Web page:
Carleton University
July 22, 2014

The Yukon Government recently announced that it will not proceed with a plan to disburse $11.7 million in federal housing dollars to for-profit developers, which would have helped build approximately 100 new rental housing units in Whitehorse.  In justifying the surprise decision, the Pasloski government used the pretext that proceeding with the plan would be unfair to other for-profit developers struggling to develop housing without the help of government funding.
Whitehorse looking southerly 1924Here are 10 things to know about this situation:
1. Historically in Canada, very little affordable housing―that is, housing that very low-income households can afford―has been built without federal funding.  However, when the federal government does provide financial assistance targeted to housing for very low-income households, such housing gets built (typically with matching funding from provinces and territories).  In periods when the federal government has not provided financial assistance (especially during the mid- to late-1990s) such housing usually does not get built.

2. Since roughly the 1980s, for-profit developers across Canada have generally not found it lucrative to develop rental housing—this is the case even for housing for middle income tenants (never mind for very low-income tenants).  Indeed, when purpose-built rental housing was developed in earnest by for-profit developers in Ontario throughout the 1960s and 1970s, this was done was with the help of federal tax measures such as the Multiple Unit Residential Building tax subsidy, the Assisted Rental Program and the Canadian Rental Supply Program.

3. Once upon a time, a Yukon Member of Parliament had a major role in recommending that the federal government terminate financial assistance to for-profit developers.  In the mid-1980s, at the onset of neoliberalism, the Task Force on Program Review (chaired by the Yukon’s own Erik Nielson) recommended that the federal government do away with rental assistance for for-profit landlords.  This advice was heeded, and since that time there was been very little federal assistance provided to for-profit landlords in Canada.

4. The federal funding that is currently being discussed (i.e. the $11.7 million) was born out of a ‘budget deal’ made between Paul Martin and Jack Layton.  In 2005, with the federal Liberals in a minority situation in the House of Commons, the federal NDP caucus agreed to support the Liberal budget provided it met several conditions, including $1.6 billion for housing; Yukon’s share was a lump sum of $50 million.  In 2006, most of the $1.6 billion was transferred from federal coffers to provincial and territorial finance departments.  In the intervening years, the Yukon Government has spent most of its $50 million (on housing).  The plan for the Yukon’s remaining $11.7 million would have required that the for-profit developers receiving it maintain rent levels at 95% of median rent levels for at least 10 years.  That would have helped middle-income tenants; it would not have provided direct assistance to very low-income households (for example, households receiving social assistance).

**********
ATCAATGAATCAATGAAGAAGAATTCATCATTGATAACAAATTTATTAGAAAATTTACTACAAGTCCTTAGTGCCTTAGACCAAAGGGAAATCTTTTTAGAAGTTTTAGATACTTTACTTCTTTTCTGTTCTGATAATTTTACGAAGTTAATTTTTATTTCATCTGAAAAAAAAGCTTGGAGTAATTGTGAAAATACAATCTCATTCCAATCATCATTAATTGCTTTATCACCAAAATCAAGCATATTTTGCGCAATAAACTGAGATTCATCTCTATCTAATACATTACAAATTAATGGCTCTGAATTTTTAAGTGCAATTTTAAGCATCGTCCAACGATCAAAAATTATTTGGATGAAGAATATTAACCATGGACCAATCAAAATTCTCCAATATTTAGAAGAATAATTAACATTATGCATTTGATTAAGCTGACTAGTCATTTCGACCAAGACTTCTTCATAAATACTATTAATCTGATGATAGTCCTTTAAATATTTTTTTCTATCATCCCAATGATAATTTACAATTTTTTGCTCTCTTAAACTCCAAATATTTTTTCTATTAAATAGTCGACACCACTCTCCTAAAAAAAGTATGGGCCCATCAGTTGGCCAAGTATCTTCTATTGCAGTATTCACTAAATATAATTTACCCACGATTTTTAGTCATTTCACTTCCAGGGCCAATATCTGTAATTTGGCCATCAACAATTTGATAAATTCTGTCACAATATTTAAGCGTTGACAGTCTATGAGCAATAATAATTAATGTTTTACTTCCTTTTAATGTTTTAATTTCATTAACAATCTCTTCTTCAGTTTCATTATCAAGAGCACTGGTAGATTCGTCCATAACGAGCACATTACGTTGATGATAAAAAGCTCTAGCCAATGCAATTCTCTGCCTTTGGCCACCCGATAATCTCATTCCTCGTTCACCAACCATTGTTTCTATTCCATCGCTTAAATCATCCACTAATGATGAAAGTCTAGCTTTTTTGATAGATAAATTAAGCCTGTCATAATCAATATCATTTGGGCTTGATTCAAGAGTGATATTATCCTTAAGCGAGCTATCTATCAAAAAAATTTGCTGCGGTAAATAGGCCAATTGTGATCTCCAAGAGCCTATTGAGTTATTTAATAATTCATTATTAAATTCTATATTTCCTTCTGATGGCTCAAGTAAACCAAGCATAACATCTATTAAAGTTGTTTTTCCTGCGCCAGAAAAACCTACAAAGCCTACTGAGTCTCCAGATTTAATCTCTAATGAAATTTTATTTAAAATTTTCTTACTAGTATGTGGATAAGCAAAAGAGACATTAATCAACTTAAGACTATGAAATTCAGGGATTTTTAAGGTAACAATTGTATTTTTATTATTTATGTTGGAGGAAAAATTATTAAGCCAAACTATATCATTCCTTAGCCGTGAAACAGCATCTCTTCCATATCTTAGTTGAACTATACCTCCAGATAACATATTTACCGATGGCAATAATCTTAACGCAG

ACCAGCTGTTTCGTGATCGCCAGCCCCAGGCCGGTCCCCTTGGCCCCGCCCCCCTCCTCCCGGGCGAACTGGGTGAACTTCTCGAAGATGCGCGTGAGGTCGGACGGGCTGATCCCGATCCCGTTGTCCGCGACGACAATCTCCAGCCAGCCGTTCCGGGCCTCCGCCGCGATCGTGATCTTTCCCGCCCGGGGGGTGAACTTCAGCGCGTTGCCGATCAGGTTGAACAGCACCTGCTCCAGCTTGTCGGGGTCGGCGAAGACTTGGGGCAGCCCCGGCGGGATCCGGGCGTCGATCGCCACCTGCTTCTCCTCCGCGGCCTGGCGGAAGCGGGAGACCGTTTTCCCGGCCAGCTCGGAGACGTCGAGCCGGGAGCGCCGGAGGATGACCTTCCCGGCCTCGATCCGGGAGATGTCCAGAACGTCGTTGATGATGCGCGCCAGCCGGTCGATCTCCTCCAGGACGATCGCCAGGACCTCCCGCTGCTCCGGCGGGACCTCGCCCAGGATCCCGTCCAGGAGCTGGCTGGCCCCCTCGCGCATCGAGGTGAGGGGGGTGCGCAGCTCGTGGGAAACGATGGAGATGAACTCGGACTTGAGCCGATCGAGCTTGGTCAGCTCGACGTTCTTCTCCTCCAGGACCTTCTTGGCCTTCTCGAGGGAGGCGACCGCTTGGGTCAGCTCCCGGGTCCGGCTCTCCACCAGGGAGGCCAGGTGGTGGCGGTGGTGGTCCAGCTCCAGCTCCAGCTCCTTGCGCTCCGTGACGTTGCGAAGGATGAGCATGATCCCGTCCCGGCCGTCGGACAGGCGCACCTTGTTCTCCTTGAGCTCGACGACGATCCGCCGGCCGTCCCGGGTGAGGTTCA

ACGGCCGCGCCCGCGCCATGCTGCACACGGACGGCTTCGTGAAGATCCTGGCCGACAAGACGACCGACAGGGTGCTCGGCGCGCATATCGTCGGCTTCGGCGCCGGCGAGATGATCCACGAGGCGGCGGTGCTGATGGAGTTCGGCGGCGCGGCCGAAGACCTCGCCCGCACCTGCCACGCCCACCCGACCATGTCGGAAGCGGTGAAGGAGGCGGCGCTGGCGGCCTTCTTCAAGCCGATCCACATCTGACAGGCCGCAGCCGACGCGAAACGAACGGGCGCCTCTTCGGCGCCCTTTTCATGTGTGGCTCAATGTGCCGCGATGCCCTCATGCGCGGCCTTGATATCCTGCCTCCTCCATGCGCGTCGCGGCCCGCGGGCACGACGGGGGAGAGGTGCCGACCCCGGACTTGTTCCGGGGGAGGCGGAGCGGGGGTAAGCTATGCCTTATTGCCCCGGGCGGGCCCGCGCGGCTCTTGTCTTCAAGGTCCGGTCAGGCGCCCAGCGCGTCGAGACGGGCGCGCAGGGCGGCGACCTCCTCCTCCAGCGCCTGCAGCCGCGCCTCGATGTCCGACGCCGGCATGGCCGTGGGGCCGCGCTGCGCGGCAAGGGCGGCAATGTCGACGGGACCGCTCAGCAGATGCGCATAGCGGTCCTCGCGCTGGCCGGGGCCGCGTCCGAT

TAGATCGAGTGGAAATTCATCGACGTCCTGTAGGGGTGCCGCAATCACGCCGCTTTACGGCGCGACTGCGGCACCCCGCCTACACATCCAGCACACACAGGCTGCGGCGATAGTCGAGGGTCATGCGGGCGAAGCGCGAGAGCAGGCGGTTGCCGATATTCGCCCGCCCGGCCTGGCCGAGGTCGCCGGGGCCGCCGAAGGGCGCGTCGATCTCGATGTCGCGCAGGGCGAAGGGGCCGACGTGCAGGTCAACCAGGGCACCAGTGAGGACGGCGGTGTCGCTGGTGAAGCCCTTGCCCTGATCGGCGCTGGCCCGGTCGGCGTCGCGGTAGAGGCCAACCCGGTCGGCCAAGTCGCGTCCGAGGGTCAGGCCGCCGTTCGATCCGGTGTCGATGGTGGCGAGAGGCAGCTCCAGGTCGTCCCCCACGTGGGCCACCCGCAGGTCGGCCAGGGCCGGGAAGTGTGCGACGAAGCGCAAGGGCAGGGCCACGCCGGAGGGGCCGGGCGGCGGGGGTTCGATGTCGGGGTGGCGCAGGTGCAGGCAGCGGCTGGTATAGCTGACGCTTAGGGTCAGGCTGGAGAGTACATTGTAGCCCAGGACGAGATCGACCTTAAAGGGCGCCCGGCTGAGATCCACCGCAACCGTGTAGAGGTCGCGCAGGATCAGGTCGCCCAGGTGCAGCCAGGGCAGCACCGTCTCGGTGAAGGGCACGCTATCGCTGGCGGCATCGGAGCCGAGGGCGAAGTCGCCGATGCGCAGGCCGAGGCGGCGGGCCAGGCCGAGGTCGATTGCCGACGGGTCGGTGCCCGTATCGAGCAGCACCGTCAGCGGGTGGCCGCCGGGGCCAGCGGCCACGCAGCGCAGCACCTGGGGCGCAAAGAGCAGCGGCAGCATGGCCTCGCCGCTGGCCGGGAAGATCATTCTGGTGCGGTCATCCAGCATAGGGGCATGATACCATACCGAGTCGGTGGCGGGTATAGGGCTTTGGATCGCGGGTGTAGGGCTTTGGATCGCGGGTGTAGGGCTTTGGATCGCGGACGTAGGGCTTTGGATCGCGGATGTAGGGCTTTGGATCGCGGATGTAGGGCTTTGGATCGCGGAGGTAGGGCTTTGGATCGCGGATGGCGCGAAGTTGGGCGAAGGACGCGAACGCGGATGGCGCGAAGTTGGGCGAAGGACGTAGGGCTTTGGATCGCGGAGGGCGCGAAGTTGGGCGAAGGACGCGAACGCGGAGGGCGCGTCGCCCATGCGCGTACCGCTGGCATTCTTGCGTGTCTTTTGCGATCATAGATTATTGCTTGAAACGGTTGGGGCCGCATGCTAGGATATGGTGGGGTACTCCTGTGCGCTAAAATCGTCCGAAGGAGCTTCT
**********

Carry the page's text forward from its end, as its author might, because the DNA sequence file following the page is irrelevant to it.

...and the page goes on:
5. A lot of people in Yukon lack affordable housing.  Canada Mortgage and Housing Corporation considers a Canadian household to be in “core housing need” if, out of necessity, it is either:  a) paying more than 30% of its before-tax income on housing; b) living in housing that requires major repairs; or c) living in housing that has too few bedrooms. In the Yukon, 16% of households are in core housing need; though this rate is lower than in both the Northwest Territories and Nunavut, it is higher than in every Canadian province.

6. Federal funding for social housing in the Yukon is declining.   The Yukon Housing Corporation receives funding from the federal government to operate social housing (mostly for very low-income households). This funding covers the operation and maintenance of each unit, including the cost of power, fuel, and water. The funding is subject to operating agreements, most of which were signed several decades ago.  About one-third of the government subsidy needed to operate each unit is covered by the Yukon Government, while the other two-thirds comes from the federal government.  This funding will soon run out.  In fact, as things currently stand, by 2031 there will be no federal operating subsidies at all.  What’s more, the Pasloski government has no plan in place to keep current social housing units operational after these funding agreements expire.